FWM speaks with Dr. Dieter Kraft, Managing Director of TRUMPF Venture GmbH
TRUMPF (Ditzingen, Germany) boasts one of the widest ranges of machine tools in manufacturing. Certainly, the company researches a great deal and has people in the field to see what customer problems need to be addressed.
Even with all of the observation, research and development, some problems are problems of the overall manufacturing habitat, or the general business environment. Or they are advancements that demand more advancements (a great example is Industry 4.0 and what happens during and after implementation).
In the real world, it looks something like this: One of the earliest steps in reaping the promises of Industry 4.0 is connectivity. And so, network cabling is run, software is configured, and voila, data flows. That’s great—that’s the point.
Now the downside: data flows, and it doesn’t stop at the factory walls. Top laser/press brake companies already have inclusive software platforms for shop floor management that can be remotely accessed. Even the medium-sized vendors have ways of doing remote diagnostics of equipment. So, while enjoying the early part of the journey into Industry 4.0, companies by definition open a potential vulnerability.
Recently, the venture capital unit of TRUMPF called TRUMPF Venture GmbH, made two investments directed at solving the vulnerability: CYR3CON (Tempe, AZ) which strives to reduce vulnerability via predictive analysis of where and how threats are most likely, then allocating artificial intelligence (AI) resources toward those targets; and L7 Defense, a Be’er Shiva, Israel-based firm that has solutions for Application Programming Interface (API) security that leverages AI to prevent attacks that use the programming interface, for example, to make impossible requests of a server (like inquiry statements that one would never create). These two companies are part of a 10-company portfolio (see chart below).
We spoke to the Managing Director of TRUMPF Venture, Dieter Kraft, about the advantage of participating in venture capital investments.
FWM: Let’s talk about why people in manufacturing are going to need the innovations in cybersecurity.
The trend clearly shows the process of implementing automation and networked machinery at our customer sites. Such networked machines can be protected against attacks with a firewall/cyberwall in large companies. It’s possible because of machine-based encryption of sensitive data.
Suppliers to these manufacturers, including TRUMPF, rely on data which are located centrally or on the edge, or totally decentralized at the customer site. We tend to leave that data at the customer site so as to minimize data transfer. Even if we apply machine learning, we apply that at the spot of action, at the customer site.
FWM: Because of the vulnerability at the wall.
Yes, networked machines are facing more attacks, especially in the time of Covid. We track that and we see that it is increasing dramatically.
The second trend, as an overlay, is that there are more open interfaces, such as application programming interfaces. These interfaces are well-specified, openly communicated, and most of the databases make use of it. It will be everywhere in the next five years. Many things make use of such interactive databases based on APIs.
We all use programs like SAP or some kind of customer relationship management, and our expectation is that our machines, too, will do so—depending on the size of the customers. The use starts with the larger customers and ends with small customers. At some point everyone will use database requests to feed the machine, to provide services, to create services and new capabilities.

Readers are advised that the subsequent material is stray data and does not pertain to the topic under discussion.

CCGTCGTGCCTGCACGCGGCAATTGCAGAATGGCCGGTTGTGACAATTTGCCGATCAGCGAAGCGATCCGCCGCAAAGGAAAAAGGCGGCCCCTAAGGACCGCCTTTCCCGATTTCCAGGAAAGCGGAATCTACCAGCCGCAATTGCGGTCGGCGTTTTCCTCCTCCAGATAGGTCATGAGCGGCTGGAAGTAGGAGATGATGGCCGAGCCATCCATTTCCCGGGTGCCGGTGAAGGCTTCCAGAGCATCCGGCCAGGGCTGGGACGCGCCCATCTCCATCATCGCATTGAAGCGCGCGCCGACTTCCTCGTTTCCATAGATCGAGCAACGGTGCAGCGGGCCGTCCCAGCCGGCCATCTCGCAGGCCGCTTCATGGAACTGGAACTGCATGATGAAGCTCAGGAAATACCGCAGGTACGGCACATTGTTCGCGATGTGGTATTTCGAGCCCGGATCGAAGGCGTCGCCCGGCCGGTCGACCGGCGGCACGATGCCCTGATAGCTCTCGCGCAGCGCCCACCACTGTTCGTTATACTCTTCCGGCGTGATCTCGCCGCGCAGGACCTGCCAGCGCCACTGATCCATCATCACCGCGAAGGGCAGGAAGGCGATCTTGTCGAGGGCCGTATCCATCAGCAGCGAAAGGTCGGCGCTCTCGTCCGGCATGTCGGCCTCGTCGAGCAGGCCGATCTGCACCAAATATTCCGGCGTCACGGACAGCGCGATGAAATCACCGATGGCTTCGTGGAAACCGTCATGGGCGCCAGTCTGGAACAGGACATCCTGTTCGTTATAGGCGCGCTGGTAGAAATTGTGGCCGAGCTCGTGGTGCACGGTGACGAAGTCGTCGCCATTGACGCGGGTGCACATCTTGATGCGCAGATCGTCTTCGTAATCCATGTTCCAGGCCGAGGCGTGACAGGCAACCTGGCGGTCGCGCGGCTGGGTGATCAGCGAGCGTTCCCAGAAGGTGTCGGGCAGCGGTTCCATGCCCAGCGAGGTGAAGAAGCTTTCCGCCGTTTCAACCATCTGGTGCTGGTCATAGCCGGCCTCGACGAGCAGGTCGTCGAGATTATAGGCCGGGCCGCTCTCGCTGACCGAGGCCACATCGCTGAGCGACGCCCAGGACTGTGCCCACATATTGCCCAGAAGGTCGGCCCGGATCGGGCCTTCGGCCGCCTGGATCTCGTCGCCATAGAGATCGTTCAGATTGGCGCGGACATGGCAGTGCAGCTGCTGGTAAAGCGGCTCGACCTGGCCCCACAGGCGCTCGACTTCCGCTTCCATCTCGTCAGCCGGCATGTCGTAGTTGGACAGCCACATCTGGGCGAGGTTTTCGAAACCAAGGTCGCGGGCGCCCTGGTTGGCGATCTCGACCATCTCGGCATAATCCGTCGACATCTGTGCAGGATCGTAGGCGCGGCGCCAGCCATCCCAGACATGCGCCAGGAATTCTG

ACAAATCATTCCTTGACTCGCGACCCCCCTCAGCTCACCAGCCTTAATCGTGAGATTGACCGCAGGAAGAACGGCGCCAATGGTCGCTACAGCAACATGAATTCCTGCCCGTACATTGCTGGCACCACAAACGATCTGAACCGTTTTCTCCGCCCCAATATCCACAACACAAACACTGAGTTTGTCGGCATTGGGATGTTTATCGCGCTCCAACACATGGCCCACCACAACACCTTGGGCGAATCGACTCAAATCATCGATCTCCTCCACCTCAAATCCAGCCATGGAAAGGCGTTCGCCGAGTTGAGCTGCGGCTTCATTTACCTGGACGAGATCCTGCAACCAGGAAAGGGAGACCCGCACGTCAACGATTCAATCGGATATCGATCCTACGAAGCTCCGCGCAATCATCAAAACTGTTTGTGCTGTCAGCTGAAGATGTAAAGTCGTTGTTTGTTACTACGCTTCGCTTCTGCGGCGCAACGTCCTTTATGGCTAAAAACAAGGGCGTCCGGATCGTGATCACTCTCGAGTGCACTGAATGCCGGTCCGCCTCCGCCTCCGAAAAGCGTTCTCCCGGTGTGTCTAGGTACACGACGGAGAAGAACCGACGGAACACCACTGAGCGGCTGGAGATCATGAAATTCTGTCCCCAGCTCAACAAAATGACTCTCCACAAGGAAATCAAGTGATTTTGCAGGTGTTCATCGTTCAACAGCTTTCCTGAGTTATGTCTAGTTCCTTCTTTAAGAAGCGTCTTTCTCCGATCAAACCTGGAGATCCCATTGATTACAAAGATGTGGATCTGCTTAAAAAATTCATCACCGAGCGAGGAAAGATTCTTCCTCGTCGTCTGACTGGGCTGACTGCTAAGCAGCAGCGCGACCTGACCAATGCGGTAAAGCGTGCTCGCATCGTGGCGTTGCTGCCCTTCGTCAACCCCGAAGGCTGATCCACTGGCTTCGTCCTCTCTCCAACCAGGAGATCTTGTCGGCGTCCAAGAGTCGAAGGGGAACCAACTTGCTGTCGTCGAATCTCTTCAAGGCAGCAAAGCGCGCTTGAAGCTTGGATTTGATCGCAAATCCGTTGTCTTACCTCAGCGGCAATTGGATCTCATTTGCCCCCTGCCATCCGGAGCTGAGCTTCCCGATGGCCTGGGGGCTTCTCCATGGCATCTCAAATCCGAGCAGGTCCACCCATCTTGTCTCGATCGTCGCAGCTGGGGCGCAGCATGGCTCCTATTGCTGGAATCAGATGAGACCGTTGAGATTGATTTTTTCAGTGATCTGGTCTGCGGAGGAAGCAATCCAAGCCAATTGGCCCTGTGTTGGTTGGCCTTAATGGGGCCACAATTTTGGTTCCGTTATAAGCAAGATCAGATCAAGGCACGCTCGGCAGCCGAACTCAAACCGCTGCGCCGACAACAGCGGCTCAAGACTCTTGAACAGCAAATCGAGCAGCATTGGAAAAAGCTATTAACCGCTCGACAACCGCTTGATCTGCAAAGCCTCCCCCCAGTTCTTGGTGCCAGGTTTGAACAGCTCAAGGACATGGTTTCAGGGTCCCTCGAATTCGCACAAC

Included in our recent investments is the ability to monitor what our APIs are facing in real time, and we can model such interfaces. Using an AI approach, it detects potential attacks.
FWM: The hacker’s trick is to go to the same device, the same port, the same API, and try to look as much like a valid request as possible. How do you sort that out?
Potentially someone is faking that, and we need to prepare ourselves to separate the legal accesses from the “illegal” accesses. We got to know L7 Defense a year and a half ago. They had good results in different governmental tests; they are well tried and tested. The methods they apply are good.
The “learning” method uses artificial intelligence, and does not need to learn from high amounts of statistics—it is called unsupervised learning. It’s very interesting to us technically, and it’s very economical. It’s very easy to put together only a small portion of statistics; the software will learn very well from that.
FWM: What about your other investment?
The second company is CYR3CON in Arizona, it’s a whole different approach. They rank the level of critical vulnerabilities on an ongoing basis, using different sources. If the hockey-stick steepness of a hack deployment increases dramatically, they give you that signature on your screen, where the recommendation is to patch the vulnerability. It will not tell you that you are currently at risk, or it is harming your production, it’s just saying that if you use this type of software, you may be vulnerable because this particular vulnerability ranking rose recently.
FWM: What are the things that TRUMPF thinks about before making investments like these?
We want our customers to be able to plan production without special needs to create downtime. Operate the TRUMPF machine 24/7 whenever necessary. Make the machine safe for mechanical handling, make it easy to use, too. Make it easy to network!
The second thing we have in mind is this: If a customer has an 85 to 90 percent production rate, then our remote services come into play. It’s important to leverage these services to maintain such a high rate of operation. If the customer network is infected with a virus, then it would be a risk for the customer and for TRUMPF. We are thinking a step ahead. We have moved from a machinery outlook to what yields we can provide to the whole customer operation.
FWM: This cyber war must be fought on multiple fronts.
We need to. The bad message is that once you are fighting this step by step, you always generate more creativity on the part of the hackers. We are careful with where we invest in cybersecurity. We do not want to attract bad people who analyze certain companies’ thinking and create new ways to do damage, to misuse the technology. When good things are created, hackers want to misuse those tools.